Sunday, March 5, 2023

Looking Back Seventy Years

In July 2022, Sam Pratt, who served on a committee that attempted to move the truck routes out of Hudson in the late 1990s, sent a letter to Mayor Kamal Johnson and members of the Common Council sharing five points about the truck routes in Hudson. His first point was this:
The State Truck Route was going to be removed from Hudson in the 1950s after the creation of the highway connecting the Rip Van Winkle Bridge and Bell’s Pond, which didn’t exist before then. However, due to an irrational fear by then-City leaders that the change could somehow hurt Hudson business, this was opposed, and Hudson residents have suffered an estimated 100 million truck trips in the ensuing seven decades. You as the leaders of today have a chance to correct your predecessors’ grievous error.
The decision back in the 1950s may not have been totally irrational. In the 1950s, the construction of the interstate highway system was having an adverse effect on towns no longer on the route of the new highway system. Although Hudson's leaders at the time may have been motivated by fears of a similar fate for Hudson, they did not anticipate the effect of their decision three generations later. 

I was reminded of the 1950s plan to remove the state truck route from Hudson yesterday when I discovered these photographs by Howard Gibson of two intersections in Hudson heavily impacted today by the continuing presence of the state truck route. The pictures of the intersection of Worth Avenue and Warren Street, on the Route 9 truck route, were taken in 1957; the pictures of the intersection of Warren and Third streets, on the Route 9G truck route, were taken in 1955. 

It appears that back then Hudson was a much quieter place when it came to traffic, particularly trucks just passing through.

Pratt's entire letter can be found here.


  1. Interstate highways and State truck routes are two completely different animals, so I don’t really see how 1950s concerns about the former were/are relevant to either the 1950s debate or today’s discussion — except perhaps as embodied in rather abstract and subjective fears from the same Chamber of Commerce types who have consistently made terrible decisions about local development.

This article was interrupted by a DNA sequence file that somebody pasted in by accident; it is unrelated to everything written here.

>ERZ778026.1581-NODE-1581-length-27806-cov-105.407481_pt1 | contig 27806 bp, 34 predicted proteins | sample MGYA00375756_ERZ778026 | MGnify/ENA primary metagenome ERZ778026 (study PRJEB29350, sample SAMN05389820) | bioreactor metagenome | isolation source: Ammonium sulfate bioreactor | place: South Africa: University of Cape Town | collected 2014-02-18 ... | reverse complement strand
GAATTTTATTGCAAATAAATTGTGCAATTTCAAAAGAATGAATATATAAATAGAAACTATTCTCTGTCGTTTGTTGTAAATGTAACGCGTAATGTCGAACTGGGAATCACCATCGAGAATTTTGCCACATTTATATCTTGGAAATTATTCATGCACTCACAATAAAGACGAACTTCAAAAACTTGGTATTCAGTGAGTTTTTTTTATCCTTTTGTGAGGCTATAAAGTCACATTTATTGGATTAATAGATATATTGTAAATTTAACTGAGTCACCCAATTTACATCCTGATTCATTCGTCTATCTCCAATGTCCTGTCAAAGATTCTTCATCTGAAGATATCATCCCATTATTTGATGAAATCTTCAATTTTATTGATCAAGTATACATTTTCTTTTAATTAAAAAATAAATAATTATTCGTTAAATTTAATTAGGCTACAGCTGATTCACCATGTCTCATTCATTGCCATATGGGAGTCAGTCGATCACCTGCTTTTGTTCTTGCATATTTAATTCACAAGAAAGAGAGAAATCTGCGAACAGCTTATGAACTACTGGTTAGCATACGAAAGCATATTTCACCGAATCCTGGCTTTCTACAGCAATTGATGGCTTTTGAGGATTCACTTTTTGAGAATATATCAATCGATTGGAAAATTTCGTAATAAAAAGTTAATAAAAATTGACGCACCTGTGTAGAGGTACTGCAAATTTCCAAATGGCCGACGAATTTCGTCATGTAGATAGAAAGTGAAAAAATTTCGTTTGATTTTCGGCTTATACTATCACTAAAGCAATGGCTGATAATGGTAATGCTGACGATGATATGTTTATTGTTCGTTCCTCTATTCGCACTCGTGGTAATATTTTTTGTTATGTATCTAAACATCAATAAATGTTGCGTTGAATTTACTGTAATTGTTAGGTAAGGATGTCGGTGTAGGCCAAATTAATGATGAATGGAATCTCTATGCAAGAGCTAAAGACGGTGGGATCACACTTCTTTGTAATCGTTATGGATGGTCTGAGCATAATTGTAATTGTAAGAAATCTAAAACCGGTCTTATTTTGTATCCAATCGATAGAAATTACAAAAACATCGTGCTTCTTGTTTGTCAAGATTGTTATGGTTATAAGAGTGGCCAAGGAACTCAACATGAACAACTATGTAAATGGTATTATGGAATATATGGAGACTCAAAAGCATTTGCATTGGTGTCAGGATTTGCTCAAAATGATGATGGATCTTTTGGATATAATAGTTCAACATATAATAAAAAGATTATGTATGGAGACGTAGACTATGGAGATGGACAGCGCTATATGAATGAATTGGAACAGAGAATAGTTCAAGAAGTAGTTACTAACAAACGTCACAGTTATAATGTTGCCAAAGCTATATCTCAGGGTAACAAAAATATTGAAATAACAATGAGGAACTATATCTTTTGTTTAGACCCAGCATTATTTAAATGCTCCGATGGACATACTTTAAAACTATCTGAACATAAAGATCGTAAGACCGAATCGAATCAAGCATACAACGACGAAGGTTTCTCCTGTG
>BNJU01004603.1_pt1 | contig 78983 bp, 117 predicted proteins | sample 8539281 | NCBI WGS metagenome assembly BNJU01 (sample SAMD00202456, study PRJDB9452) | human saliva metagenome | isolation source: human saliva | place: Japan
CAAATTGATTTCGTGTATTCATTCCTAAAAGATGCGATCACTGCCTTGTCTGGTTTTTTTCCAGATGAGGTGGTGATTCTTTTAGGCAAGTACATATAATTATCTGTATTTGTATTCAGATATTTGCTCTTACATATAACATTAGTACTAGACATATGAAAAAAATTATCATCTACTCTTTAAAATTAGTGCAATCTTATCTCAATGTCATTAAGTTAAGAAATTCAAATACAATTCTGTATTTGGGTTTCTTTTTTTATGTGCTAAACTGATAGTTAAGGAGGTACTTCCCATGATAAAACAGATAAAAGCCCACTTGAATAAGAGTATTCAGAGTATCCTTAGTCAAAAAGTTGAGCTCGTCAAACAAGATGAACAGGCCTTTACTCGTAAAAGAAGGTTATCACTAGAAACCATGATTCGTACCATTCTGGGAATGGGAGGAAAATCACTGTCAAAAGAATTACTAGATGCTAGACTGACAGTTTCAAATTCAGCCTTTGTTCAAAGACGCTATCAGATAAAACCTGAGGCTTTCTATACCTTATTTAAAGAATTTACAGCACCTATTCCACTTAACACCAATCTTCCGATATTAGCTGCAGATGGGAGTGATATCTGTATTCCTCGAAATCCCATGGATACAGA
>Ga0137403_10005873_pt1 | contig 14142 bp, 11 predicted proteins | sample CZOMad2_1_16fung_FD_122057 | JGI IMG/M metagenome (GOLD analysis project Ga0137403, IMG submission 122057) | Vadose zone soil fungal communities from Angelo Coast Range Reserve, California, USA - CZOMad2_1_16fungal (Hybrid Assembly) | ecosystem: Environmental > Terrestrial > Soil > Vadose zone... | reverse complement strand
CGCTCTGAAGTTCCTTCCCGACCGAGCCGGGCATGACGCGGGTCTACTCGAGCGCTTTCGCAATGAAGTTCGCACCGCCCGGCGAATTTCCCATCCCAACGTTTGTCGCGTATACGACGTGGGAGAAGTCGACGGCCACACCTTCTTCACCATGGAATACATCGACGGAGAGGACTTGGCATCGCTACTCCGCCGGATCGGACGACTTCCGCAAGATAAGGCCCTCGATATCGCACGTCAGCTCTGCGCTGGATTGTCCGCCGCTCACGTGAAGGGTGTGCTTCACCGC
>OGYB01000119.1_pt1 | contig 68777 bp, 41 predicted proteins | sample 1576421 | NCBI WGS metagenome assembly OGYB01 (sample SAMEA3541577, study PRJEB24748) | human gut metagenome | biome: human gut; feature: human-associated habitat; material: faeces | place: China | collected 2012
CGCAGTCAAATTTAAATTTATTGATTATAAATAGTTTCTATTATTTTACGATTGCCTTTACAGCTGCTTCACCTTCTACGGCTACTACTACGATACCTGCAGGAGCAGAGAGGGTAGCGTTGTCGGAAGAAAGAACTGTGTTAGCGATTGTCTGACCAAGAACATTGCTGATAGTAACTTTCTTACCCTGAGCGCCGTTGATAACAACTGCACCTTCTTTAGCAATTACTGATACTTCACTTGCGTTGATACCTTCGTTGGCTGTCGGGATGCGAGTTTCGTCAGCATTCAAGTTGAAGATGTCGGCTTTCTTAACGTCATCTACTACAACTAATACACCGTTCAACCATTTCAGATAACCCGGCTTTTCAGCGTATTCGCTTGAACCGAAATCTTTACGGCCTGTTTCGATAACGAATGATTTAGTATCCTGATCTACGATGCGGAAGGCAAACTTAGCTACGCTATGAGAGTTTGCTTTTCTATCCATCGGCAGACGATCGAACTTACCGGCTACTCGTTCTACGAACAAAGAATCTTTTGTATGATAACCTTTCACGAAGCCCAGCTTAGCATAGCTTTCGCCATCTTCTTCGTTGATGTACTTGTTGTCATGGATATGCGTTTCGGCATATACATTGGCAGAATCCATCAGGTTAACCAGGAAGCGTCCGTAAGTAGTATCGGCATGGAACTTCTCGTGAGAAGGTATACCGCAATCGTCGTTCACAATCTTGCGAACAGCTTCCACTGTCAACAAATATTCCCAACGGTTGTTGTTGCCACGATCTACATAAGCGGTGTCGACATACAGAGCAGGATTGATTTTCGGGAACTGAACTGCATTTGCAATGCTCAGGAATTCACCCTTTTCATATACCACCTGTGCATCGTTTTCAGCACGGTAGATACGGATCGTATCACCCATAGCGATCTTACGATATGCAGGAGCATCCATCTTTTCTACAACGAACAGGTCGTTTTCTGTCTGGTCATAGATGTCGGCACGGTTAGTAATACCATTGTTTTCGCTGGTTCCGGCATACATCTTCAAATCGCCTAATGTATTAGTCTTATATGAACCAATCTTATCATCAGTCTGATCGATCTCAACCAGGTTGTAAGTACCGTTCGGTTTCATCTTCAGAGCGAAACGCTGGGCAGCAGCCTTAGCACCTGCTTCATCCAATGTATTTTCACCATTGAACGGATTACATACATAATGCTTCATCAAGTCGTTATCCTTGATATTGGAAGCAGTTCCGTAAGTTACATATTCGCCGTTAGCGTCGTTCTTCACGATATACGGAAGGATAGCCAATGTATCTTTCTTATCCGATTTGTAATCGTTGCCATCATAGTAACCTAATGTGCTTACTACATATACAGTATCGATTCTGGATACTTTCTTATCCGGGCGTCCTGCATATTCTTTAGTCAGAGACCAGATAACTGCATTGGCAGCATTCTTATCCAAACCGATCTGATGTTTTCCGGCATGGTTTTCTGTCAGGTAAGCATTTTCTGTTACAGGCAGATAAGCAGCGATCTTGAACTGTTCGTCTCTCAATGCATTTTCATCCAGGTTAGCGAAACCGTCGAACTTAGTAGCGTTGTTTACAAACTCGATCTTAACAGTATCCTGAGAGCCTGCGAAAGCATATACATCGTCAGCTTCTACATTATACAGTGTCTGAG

1. Hudson never had an “interstate highway” to begin with. Today, the only such highway passing through the County is I-90, in the northern reaches of Columbia, and I’ve never heard anyone try to connect the trajectory of Hudson from the ’50s forward to the distant presence of I-90. The NYS Thruway, I-87, is much closer, and I likewise know of no credible evidence that its existence helped or hindered Hudson business in the 20th Century.

    2. Had the plan to have non-local trucking go around Hudson been enacted in the 1950s, businesses in Hudson still would have had easy and unfettered access to the State truck route. They simply would have gone out 3rd Street/9G to join it.

    3. If anything, the opening of the RVW Bridge allowed trucks to pass much closer to Hudson than ever before, and could only have helped industry if indeed such traffic ever has any spin-off effect. Yet many of the industries often touted in nostalgic accounts of Hudson died anyway, even though the truck route was kept in town.

    4. Indeed, as I reported both on my blog some years ago, and in the current print issue of The Woodchuck, a 1960s paper by R. Mary Wend (a Hudson resident and NYU grad student) noted that industry was failing in Hudson in the 1954-1964 period, despite the rosy memories of some residents of this as some sort of golden era of industry. Hudson had major unemployment at that time, and needed Federal assistance to deal with it, Wend wrote.

    5. To this day, there are few civic or political leaders who seem to have any real interest in developing a clear understanding of why a wide variety of industries as diverse as whaling, textiles, bottling/canning, cement, vaporizers, and others disappeared from Hudson across the span of 200+ years. Few lessons seem to be learned, with simplistic explanations, convenient evasions and scapegoating substituting for analysis.

  2. I say the photos may show a typical Sunday in Hudson up to the early ‘60s. Almost every business was closed on a Sunday. Also at the time of photos a Hudson Law existed that forbade all trucks from Warren St. There’s no easy or fair solution to our neighbors.